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Quincy City Council Takes Action on Underground Economy in Construction

by admin on April 1, 2016

At the March 21 Quincy City Council meeting, Councilor Brian Palmucci introduced an ordinance that would crack down on construction contractors who participate in the underground economy. The ordinance would amend the city’s Special Permit language by requiring contractors and subcontractors to meet a set of minimum mandatory conditions, including certifying that the firm has not been debarred or suspended in the last three years, has not been found in violation of any applicable state or federal laws, maintains appropriate workers compensation insurance, and does not misclassify their workforce as independent contractors.

If a contractor was found to be out of compliance with these requirements, the Special Permit would be temporarily suspended and all work by all contractors on the project would cease until the violation had been remedied.

The proposed changes were in response to a hearing in front of the council on February 16th, sponsored by at-large Councilors Joe Finn and Noel DiBonna, which included a presentation on the broader implications of wage theft and misclassification as well as specific examples within the city of Quincy. Two workers also attended the hearing, testifying that a contractor had failed to pay them for months of work on the demolition of general contractor Callahan’s project at the Quincy YMCA. The two men worked for a Callahan subcontractor, J Kerrissey LLC, and a copy of one of the worker’s checks shows that no deductions for federal or state taxes were ever taken out. Adding insult to injury, the checks bounced when the workers attempted to cash them. Both workers are still owed for their time worked.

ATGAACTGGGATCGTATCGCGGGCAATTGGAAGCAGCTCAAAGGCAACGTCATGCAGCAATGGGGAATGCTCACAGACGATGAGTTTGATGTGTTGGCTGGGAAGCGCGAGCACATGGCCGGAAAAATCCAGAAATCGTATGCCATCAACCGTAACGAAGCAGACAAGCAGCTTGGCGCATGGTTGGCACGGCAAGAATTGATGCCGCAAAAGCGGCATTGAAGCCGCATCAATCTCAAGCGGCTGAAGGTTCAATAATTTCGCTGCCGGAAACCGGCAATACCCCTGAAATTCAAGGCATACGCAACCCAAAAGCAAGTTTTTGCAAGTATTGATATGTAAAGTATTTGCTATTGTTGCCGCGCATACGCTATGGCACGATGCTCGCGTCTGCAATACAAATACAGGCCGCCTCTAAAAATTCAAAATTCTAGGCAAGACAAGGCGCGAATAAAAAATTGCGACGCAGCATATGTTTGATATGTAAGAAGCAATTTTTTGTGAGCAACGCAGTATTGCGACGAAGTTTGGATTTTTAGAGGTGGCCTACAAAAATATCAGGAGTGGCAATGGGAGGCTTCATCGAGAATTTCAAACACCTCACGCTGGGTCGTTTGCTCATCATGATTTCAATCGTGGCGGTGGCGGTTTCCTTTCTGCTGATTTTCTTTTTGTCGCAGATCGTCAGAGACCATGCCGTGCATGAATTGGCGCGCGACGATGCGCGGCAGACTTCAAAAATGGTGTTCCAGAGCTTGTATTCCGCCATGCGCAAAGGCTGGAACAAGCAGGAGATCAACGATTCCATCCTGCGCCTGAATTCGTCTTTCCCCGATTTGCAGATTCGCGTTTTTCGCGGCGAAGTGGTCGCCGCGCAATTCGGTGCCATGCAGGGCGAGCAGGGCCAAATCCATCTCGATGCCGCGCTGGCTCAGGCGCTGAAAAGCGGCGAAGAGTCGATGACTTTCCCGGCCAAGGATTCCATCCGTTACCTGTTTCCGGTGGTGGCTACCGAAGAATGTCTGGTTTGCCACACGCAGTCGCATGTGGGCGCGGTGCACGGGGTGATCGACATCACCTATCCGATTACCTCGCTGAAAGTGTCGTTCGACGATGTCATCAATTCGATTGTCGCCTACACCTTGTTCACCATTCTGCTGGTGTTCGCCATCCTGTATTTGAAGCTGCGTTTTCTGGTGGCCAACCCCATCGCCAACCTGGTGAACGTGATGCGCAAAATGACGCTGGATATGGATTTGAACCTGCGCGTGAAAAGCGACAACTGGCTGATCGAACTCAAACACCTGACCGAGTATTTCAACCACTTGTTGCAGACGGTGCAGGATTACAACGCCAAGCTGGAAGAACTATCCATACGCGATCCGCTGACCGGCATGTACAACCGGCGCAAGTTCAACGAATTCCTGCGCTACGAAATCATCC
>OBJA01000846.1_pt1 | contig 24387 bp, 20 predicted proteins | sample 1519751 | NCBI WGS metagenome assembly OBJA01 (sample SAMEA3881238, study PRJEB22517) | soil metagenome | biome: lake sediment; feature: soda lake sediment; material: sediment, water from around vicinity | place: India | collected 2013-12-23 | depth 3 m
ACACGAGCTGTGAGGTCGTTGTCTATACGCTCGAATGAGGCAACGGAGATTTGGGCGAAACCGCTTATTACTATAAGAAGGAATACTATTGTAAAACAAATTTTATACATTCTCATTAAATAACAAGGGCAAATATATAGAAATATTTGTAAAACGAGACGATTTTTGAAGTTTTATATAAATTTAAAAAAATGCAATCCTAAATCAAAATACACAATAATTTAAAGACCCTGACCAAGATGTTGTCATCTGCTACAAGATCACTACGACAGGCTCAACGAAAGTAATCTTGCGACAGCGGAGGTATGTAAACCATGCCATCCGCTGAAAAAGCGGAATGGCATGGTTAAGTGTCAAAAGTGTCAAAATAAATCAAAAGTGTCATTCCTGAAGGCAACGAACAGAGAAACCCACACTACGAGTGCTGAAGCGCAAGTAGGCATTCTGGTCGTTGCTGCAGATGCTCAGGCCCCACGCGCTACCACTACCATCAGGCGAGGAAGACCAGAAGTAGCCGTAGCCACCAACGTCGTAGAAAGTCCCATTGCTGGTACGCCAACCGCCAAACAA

The presentation on the 16th also displayed sign-in sheets from a subcontractor on Callahan’s 0 Penn St project showing that individual carpenters were being asked to sign in as “subs,” illustrating a common practice, condemned by state and federal officials, in which employers misclassify their workers as independent contractors in order to avoid paying payroll taxes and workers compensation premiums. These kinds of business practices contribute to an estimated $2 trillion in unreported income across the country, as well as a significant loss in income tax revenue at both the state and federal level. “This is about finding a fair, just and economically appropriate way of dealing with development in the city of Quincy,” said Councilor Finn (PatriotLedger, 02.17.16)

Individual workers being asked to sign in as subcontractors. Individual workers being asked to sign in as subcontractors.


A worker’s check, showing no deductions for income tax, workers compensation, or other taxes. A worker’s check, showing no deductions for income tax, workers compensation, or other taxes.


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